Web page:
We know the problems facing cellists when they fly with their precious instruments: to avoid damage in the hold, they buy a second seat. But things are even worse for players of the now-fashionable theorbo lute which, at over six-feet long, requires a case like a coffin on wheels. Theorbo players travel by road or rail, as flying is out.
I am rung up by the eminent lute-maker Klaus Jacobsen, who wants me to witness the fruit of a Eureka-moment that should transform this situation. He knew of the 18th-century folding theorbo in a Nuremberg museum, and he knew also of the built-in drawback: to fold the instrument, you must detune it completely, and retuning can take hours. Badgered by customers to find a solution, he has always said it was impossible. "But last year I had a vision, and I realised I could solve the problem."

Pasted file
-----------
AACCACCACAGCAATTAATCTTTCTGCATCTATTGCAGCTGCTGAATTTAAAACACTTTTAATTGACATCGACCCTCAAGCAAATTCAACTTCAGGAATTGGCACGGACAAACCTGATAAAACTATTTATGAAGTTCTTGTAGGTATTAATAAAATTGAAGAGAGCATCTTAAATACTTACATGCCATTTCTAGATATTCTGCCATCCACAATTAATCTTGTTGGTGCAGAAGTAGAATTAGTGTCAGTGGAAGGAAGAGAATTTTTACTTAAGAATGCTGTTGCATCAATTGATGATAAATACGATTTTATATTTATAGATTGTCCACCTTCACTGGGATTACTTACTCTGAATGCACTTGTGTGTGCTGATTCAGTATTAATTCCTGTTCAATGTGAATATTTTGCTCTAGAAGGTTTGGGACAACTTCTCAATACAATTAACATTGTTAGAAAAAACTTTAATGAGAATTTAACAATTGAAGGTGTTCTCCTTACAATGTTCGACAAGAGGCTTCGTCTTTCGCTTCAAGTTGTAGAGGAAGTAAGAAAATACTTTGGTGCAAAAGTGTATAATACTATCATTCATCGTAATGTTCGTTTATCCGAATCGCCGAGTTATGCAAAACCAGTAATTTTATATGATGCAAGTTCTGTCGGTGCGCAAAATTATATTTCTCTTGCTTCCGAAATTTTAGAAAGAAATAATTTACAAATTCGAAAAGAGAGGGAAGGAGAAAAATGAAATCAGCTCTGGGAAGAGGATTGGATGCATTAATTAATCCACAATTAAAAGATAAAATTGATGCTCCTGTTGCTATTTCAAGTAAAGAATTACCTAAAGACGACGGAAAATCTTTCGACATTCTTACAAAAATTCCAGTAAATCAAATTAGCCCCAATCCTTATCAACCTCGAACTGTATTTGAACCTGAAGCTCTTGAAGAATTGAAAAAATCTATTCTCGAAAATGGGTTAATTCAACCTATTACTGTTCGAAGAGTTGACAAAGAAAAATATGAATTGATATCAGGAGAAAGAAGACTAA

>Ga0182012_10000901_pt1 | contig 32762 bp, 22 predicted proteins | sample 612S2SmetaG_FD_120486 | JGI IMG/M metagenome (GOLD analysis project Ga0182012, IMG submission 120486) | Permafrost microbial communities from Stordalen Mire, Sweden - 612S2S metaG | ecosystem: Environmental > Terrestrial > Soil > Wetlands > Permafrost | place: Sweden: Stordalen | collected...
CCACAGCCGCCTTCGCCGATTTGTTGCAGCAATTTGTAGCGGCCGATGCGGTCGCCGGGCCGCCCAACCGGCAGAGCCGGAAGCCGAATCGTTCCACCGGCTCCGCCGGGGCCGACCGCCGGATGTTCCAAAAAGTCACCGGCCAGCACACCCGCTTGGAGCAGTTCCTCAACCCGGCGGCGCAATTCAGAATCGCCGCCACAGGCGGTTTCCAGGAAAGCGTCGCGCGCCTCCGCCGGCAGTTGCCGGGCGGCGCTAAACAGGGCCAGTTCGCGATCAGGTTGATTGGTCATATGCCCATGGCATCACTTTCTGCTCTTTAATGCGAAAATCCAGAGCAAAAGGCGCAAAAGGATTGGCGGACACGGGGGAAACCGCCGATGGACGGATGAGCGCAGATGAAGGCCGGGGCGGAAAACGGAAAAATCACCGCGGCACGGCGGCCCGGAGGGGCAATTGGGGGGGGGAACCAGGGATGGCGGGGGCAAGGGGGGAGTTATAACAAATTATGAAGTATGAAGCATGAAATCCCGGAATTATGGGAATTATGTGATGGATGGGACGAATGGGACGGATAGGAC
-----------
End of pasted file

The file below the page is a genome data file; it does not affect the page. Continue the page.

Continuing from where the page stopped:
He shows me how: his prototype has a brass hinge halfway up the neck, and a five-inch nail through a bracket on it, with a brass cylinder going around the nail and under the strings. Hey presto! It takes him 30 seconds to fold the theorbo up, and 30 more to unfold it ready for action again, still in tune. Folded, it would fit easily into an overhead luggage rack.
Will he take out a patent? No, he says, that would be expensive, and other makers could easily find ways round it. "Besides, there are no secrets in this trade – it's all hard work. My colleagues are welcome to copy this. And collective effort may sort out the remaining technical problems."